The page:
Mahaa Sivaraatthiri

The word Sivaraatthiri

Sivaraatthiri, consists of two words, namely Siva and raatthiri; raatthiri means night. In Sanskrit, the word Sivam has the meanings like goodness (nanmai), auspiciousness (manggaLam) and happiness (inbam). Hence, Sivaraatthiri is an auspicious night for Lord Siva; it is the night of bliss. On the occasion of Sivaraatthiri, being inspired by our devotion to Lord Siva, we fast the whole day and keep vigil at night, thus bringing our senses under our soul’s control. If our senses can be continuously kept under control by God’s grace, we gain will power. If we have will power along with faith in God, we will be able to face any challenges in our life. One having such will power will be always blessed by God and therefore life will be pleasant for him/her.

When Sivaraaththiri is observed?

Sivaraatthiri, Mahaa Sivaraatthiri, to be exact, is observed on the day when the fourteenth phase of the waning moon (thaey piRai Sadhurtthasi) occurs in the Tamil month of Maasi (mid-March to mid-April). It is said that it is ideal if the thirteenth phase of the waning moon is prevalent until sunset and the fourteenth phase is prevalent throughout the night of Sivaraatthiri and for the whole of the following day.

Other kinds of sivaraatthiri are also acknowledged. They are known as Nitthiya Sivaraatthiri, Maadha Sivaraatthiri, Patcha Sivaraatthiri and Yoga Sivaraatthiri. MahaaSivaraatthiri is said to be conferring all the benefits which would be gained by observing the other four kinds of Sivaraatthiri, besides conferring benefits, specific to it.

Why Mahaa Sivaraatthiri is observed?

In keeping up with the Hindu tradition, various puraanic episodes are given to account for the special significance of Mahaa Sivaraatthiri.

According to one puranic story, once when the world came to an end, Devi Paarvathi prayed to (meditated on) Lord Siva throughout the night to persuade Him to create the world back. When Lord Siva accepted Devi’s prayer and request, She asked another boon by which that particular night was to be called by Lord’s name, and those who fasted and prayed through that night be blessed with all goodness in this life and salvation after it. This particular night is called Sivaraaththiri.

Another puranic account is that, once when the entire world submerged under water, Lord Vishnu assumed the form of a boar, and saved it by balancing it on the tip of His single horn. After saving the world, Lord Vishnu returned to His bed of Adhisaesha. At this point Lord Brahma, by God’s will, restarted His function of creation. After creating the living and non-living things, He went around seeing the beauty of His creation. Being elated by the grandeur of His work, He felt superb. He acclaimed that He was the God. Lord Vishnu claimed that He was the God. Both of them ended in a quarrel, and continued to fight for a long time. To bring their fight to an end, Lord Sivaperumaan appeared in between them as a huge cosmic flame. There was a voice which said that whoever sees either the top or the bottom of the flame will be considered to be greater than the other. Lord Vishnu went on to find the foot of the flame in the form of a boar, while Lord Brahma took the form of a swan and went in search of the top of the flame. Neither of them could find either ends of the flame. They stood humbled and prayed to God to appear to their sight. The flame cooled down into the form of a Sivalinggam.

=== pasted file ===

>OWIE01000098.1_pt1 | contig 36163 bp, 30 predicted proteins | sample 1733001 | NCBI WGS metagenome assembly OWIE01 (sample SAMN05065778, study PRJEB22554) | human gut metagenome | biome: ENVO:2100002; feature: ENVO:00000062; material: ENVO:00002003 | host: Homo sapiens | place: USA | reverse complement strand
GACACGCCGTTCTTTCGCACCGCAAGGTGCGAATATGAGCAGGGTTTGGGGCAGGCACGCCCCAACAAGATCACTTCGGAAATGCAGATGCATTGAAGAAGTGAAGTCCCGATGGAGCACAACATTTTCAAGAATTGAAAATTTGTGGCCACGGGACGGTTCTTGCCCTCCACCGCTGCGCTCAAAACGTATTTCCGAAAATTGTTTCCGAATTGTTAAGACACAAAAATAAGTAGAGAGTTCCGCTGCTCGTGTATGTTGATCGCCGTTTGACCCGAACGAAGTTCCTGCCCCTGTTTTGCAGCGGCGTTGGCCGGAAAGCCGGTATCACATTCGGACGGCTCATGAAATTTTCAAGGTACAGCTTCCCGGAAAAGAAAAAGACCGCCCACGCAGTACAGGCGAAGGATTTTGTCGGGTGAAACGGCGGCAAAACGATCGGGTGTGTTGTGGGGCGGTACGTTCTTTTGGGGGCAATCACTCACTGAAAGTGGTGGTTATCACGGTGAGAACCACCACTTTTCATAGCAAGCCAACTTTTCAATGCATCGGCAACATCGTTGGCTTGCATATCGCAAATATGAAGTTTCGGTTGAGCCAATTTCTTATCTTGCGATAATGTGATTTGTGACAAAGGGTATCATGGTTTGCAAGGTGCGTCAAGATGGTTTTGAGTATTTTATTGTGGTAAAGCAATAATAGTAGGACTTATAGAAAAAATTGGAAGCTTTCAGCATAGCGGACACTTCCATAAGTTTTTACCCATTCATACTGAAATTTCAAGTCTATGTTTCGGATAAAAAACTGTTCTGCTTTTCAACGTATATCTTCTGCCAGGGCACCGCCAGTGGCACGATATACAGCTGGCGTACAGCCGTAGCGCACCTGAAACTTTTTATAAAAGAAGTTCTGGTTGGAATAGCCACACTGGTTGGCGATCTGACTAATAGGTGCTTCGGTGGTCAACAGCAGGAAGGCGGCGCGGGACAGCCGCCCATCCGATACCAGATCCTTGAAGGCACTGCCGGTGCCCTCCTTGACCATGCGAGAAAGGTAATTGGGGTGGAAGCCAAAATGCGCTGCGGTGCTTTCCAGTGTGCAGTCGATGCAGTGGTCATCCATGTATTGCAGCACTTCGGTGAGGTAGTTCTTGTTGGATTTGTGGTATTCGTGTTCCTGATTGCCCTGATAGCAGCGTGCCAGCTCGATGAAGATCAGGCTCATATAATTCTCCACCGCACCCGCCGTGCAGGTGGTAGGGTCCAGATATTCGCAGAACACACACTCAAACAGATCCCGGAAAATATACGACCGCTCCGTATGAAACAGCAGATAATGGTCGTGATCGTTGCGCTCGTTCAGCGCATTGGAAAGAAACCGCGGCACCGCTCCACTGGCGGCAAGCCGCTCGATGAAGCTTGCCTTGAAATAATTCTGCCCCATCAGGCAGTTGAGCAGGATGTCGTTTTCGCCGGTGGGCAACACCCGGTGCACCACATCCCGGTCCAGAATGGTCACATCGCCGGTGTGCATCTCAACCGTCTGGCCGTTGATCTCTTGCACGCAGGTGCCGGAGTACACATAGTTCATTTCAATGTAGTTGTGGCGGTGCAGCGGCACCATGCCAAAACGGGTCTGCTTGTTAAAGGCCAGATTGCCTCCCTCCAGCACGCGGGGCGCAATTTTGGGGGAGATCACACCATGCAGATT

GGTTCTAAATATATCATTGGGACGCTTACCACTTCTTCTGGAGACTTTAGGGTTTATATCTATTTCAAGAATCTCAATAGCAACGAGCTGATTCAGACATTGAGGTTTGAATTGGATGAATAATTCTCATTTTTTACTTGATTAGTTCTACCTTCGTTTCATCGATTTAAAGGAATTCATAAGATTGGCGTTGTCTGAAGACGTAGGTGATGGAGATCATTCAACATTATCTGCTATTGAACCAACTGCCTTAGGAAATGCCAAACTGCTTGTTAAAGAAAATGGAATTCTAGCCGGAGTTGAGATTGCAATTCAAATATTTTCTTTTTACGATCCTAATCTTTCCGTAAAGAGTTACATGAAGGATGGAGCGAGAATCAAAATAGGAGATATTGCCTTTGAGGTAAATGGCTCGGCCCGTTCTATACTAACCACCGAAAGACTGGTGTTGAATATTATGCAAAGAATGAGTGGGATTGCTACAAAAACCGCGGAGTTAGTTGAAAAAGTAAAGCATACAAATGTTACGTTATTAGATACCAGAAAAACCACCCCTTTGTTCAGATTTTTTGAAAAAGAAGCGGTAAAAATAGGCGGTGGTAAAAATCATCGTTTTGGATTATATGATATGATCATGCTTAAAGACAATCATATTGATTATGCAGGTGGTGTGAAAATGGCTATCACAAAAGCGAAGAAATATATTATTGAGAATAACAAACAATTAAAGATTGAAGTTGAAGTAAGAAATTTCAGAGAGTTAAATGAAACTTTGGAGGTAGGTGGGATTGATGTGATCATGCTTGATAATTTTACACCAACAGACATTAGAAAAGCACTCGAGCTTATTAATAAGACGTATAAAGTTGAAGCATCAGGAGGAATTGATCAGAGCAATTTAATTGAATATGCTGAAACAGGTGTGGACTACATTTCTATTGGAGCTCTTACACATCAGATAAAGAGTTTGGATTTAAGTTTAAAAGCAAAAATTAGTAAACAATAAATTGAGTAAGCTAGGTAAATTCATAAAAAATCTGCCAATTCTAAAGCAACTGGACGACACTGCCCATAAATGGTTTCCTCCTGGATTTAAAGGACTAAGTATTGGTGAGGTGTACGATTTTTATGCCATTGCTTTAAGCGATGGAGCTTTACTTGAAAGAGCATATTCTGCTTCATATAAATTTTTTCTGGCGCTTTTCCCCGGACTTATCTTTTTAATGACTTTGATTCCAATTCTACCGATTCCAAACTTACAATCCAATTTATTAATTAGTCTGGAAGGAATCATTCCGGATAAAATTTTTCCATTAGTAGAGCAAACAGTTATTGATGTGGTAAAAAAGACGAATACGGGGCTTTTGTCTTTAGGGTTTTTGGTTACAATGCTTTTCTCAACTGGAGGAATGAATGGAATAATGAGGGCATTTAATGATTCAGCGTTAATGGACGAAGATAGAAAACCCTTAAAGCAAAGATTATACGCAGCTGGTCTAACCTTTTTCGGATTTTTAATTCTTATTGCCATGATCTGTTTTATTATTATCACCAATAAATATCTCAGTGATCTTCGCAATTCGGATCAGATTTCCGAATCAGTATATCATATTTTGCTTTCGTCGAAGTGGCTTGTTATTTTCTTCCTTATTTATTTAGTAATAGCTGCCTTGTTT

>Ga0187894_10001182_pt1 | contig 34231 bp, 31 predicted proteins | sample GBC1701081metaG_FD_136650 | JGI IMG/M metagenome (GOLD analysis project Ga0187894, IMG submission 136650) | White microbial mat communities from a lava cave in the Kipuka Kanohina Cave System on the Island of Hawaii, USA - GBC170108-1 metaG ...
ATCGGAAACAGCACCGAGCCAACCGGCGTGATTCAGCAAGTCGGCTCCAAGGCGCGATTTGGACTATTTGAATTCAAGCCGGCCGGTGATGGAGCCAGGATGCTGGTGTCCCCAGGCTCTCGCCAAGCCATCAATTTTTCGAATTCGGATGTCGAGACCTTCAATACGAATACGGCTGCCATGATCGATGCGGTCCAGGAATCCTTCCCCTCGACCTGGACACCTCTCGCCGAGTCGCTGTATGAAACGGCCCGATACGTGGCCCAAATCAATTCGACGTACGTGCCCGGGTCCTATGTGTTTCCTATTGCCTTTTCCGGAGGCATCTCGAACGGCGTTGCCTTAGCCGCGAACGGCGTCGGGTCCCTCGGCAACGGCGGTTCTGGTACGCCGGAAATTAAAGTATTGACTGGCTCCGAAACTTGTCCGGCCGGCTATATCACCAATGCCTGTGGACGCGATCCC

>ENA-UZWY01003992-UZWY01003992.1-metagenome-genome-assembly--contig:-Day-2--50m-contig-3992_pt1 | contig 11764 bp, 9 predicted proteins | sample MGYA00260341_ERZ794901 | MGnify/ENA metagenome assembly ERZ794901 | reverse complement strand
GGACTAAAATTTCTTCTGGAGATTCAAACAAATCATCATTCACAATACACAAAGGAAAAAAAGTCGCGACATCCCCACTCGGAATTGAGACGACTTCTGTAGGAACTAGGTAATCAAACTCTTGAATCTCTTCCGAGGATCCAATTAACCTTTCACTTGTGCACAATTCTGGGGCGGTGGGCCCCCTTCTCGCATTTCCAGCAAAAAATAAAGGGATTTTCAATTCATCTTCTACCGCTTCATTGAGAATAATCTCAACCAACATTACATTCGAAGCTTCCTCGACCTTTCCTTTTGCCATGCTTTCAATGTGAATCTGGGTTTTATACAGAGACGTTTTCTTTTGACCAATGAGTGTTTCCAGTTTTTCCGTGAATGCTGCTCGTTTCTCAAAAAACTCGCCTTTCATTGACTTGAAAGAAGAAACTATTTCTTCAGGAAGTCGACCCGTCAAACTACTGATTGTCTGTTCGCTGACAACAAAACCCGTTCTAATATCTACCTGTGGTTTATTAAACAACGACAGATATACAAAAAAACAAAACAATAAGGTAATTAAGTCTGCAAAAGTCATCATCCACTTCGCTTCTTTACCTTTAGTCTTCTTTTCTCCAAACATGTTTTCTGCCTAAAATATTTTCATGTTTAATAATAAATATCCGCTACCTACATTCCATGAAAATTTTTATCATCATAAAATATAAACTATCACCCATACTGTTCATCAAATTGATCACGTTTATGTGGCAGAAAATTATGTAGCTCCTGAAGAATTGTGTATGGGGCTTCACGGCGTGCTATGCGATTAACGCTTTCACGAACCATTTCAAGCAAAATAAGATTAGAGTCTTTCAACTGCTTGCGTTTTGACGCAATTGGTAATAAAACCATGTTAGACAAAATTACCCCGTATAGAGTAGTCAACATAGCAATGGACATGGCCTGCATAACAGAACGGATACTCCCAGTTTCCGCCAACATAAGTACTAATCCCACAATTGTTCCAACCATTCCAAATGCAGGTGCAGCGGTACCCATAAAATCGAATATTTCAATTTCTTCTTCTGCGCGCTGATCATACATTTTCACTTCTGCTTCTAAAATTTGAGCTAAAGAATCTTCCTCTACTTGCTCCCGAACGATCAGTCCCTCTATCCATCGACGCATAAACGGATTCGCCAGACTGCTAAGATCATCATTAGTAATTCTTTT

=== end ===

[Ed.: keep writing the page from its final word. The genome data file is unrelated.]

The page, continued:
Nataraja Deekshidhar says in his blog that siva means the destruction of sorrows, and raatthiri means conferring of well-being/happiness; therefore sivaraatthiri removes sorrows and instills devotion. He continues to say that the thirteenth phase of the moon, thirayoadhasi thithi, is an embodiment of Devi Uma and the fourteenth phase, sadhutthasi thithi, is that of Lord Siva. The night when these two thithis co-occur is Sivaraatthiri.

Incidentally, according to the puraans on ThiruvaNNaamalai, the cosmic flame cooled down to become the sacred hill, ThiruvaNNaamalai. It will be useful to recollect that, ThiruvaNNaamalai is said to be the agni sthala (sacred place of fire), among the pancha bootha sthalas (sacred places of the five elements).

Both the above episodes indicate that, Sivaraatthiri is the night when Sivalinggam appeared. Before the non-attributable Almighty takes Its various forms along with the beginning of a creation, It first assumes the form-cum-formless aspect of Sivalinggam; It is also known as Sadhaasivam, which is a compound word made up the two words, Sakthi and Sivam. In short, Sivaraatthiri indicates the advent of the creation of the world, for which the Almighty brings out Its force of Grace to perform the fivefold graceful functions. God’s grace is depicted as His Sakthi. The various puranic episodes relate to deluges at various times; therefore whenever a deluge takes place, it will be followed by the appearance of Sivalinggam, which indicates the moment of the beginning of a new creation.

How to observe the fast?

According religious scholars, well-versed in Hindu scriptures, one who intends to fast during Mahaa Sivaraatthiri, is supposed to eat one meal (vegetarian) in the afternoon of the eve of Sivaraatthiri, and go to bed after taking some light meal like fruits and milk. In the morning of the day of MahaaSivaraatthiri, we get up early and take our bath, after which we do our prayers at home. We fast the whole day; the fast is aimed at disciplining our mind and five senses; this sort of discipline is very important to succeed in whatever effort we undertake, whether it be materialistic or spiritual.